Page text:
Friday, February 22, 2008

One Day in the Life

One Day in the Life

If you were to visit Kafakumba Training Center and Development Project for just one day here is what I would show you:

First, you would meet John and Kendra Enright. Without their leadership and vision none of these dreams could happen. John was born in Africa and has lived here all of his life, except for the college years spent getting one Bachelor’s and two Master’s degrees. Kendra is a Hoosier, a Bachelor degreed nurse, who has lived in Africa the many years of their marriage. Their two grown sons, Brian and Nathan, also make their home here. You would certainly be invited to share a cup of tea with them, and you would be reluctant to pull away from the intensity of the vision they cast.

You would hear the constant sound of a huge wood planer and so your first visit would be to the next-door shops of Ukupanga Timber. Here you would see many Africans at work in the saw mill and in the shops making doors, windows, ceilings, or decking and flooring. Ukapanga Timber is a major economic development project of Kafakumba.

You would see women carrying large loads on their heads as they head off to market. The bright yellow “Banana Pops” building bustles every morning as these women load up on bananas and make their way to markets throughout the region, including southern Congo. Behind the sales is the serious business of growing bananas, an exacting science of cultivation, planting, irrigation, and ripening.

You would hear the sound of construction and so you must walk and observe the buildings going up around the Training Center. Normally the Training Center is in use every day of the year; however, because of the construction that must be completed before this year’s Pastor’s School, conferences are suspended until current phase construction is completed. First there is another dormitory to hold those who come for Pastor’s School and other conferences throughout the year. Its walls are now up and ready for trusses. There is the fledgling Women’s Center foundation going in, the third Guest House walls quickly climbing, plaster going on the Children’s Center, and a home separate from the Kafakumba offices being built for John and Kendra (it has to be difficult living in the middle of all this commotion). When all these buildings are done, there will certainly be the start of more—more guesthouses/dorms, a dining hall, more space for this dream called Kafakumba.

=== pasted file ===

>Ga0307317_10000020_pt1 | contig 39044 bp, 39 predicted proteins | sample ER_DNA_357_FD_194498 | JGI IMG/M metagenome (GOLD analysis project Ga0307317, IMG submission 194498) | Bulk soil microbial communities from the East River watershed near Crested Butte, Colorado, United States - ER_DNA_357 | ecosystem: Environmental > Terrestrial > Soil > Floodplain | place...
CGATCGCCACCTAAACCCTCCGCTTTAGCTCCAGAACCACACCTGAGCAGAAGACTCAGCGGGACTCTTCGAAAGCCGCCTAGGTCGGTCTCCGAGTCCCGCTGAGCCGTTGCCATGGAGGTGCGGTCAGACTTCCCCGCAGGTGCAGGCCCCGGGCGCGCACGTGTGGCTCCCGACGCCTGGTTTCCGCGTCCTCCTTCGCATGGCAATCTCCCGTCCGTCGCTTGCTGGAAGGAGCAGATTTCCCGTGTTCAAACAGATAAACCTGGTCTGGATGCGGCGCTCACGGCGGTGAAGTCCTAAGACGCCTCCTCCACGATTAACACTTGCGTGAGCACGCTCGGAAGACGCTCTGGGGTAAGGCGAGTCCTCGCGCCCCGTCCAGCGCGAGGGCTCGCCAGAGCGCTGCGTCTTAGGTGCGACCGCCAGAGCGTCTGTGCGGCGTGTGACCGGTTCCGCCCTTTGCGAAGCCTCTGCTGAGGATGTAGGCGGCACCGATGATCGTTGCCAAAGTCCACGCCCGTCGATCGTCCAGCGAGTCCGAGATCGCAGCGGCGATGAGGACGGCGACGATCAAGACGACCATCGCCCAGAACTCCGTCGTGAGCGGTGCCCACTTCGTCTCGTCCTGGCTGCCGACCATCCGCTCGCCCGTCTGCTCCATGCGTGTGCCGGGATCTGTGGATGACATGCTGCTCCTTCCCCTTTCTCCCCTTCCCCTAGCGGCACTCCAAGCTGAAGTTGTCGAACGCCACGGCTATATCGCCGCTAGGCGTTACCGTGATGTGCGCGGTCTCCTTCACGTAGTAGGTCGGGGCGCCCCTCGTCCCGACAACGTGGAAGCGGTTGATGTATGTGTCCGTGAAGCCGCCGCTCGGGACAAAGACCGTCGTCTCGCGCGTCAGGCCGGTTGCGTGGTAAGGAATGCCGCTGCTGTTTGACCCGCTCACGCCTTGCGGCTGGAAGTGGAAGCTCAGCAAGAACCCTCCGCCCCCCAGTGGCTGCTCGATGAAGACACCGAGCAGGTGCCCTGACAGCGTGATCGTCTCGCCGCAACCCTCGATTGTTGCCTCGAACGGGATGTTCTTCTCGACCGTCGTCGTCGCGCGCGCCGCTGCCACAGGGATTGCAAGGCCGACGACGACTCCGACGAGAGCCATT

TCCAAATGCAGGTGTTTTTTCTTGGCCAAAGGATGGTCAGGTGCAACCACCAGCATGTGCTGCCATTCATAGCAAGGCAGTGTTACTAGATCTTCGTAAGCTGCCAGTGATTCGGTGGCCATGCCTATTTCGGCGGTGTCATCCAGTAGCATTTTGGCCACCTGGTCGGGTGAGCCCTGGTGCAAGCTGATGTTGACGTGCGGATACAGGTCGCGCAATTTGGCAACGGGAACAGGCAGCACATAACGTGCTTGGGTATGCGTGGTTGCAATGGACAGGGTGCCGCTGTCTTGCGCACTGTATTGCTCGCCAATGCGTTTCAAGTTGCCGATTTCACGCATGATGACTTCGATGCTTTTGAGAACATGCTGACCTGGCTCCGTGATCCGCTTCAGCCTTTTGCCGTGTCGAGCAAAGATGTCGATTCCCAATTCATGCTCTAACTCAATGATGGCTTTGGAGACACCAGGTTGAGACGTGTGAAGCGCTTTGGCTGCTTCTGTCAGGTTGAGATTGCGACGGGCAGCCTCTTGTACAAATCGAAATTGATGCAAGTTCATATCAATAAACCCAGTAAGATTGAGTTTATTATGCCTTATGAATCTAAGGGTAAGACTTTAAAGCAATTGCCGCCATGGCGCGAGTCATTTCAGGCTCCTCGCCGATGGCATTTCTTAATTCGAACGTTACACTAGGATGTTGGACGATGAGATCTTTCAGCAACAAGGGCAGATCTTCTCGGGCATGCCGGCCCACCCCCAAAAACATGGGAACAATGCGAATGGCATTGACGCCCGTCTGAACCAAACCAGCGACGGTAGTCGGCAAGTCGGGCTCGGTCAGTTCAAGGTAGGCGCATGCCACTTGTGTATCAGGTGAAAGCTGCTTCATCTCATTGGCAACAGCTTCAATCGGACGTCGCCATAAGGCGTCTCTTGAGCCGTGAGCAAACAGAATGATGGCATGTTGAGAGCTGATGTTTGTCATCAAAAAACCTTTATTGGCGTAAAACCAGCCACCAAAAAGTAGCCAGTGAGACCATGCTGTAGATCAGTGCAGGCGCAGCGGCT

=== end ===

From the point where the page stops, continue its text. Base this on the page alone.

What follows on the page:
As you walk, you will see fields of aloe vera in their orderly rows of succulency. They are a beautiful, tidy, rather small plant with a big future. Their juice strengthens immune systems and is sold before it is barely ready. If ever there is a lessened need for its health properties, it can be sold for use in cosmetics and lotions.

Cross the road and you will find much more agricultural enterprise at work. Here you will smell chicken manure—valuable fertilizer for fields and fish ponds. Chickens are thriving here, growing quickly and selling as soon as they are mature. Their profits are helping to establish a herd of cattle, primarily Brahmin. The cattle will provide profit to be shared with the Franciscan sisters and food for their huge community feeding programs. Turn around from the chickens and you will see fish ponds. These teeming Tilapia will sell and profits will be shared with Kafakumba for continued mission projects. All are cared for by African overseers and laborers. You will hear another saw mill at work here providing lumber for the wood business. You will see bee hives stacked and ready for placement.

I will take you on down the road a few miles and you will find another woodworking business. This group makes foldable patio chairs from beautiful local lumber. They are also expanding into patio tables. Two men are also busy making swarm boxes and bee hives. A prototype bunkbed is ready for production for the new dormitory. Profits from the chair factory will also be divided with the Franciscan Sisters for their work in feeding orphans and caring for disabled children.

We will drive around the Copper Belt and you will hear about more plans—plans for more partnerships--perhaps in sawmills, fish ponds, cattle, chicken, crops, Palm Oil, circular irrigation systems, macadamia nuts, retail, eateries, and more. By now, your head would be swimming with all of the possibilities that are Kafakumba. If you haven’t caught the vision of abundance yet, you would at least know that something very special is happening here. Although the business development is easy to see, it’s relationship to building community, providing ministry, being the Church, is also obvious. You will leave Kafakumba and remember the sounds of people at work and worship; the smell of chickens; the sight of aloe vera and friendly smiles; the taste of honey and bananas. You will remember the warmth of the African sun and the sense of community. In the remembering you will know that this is the Church at work.

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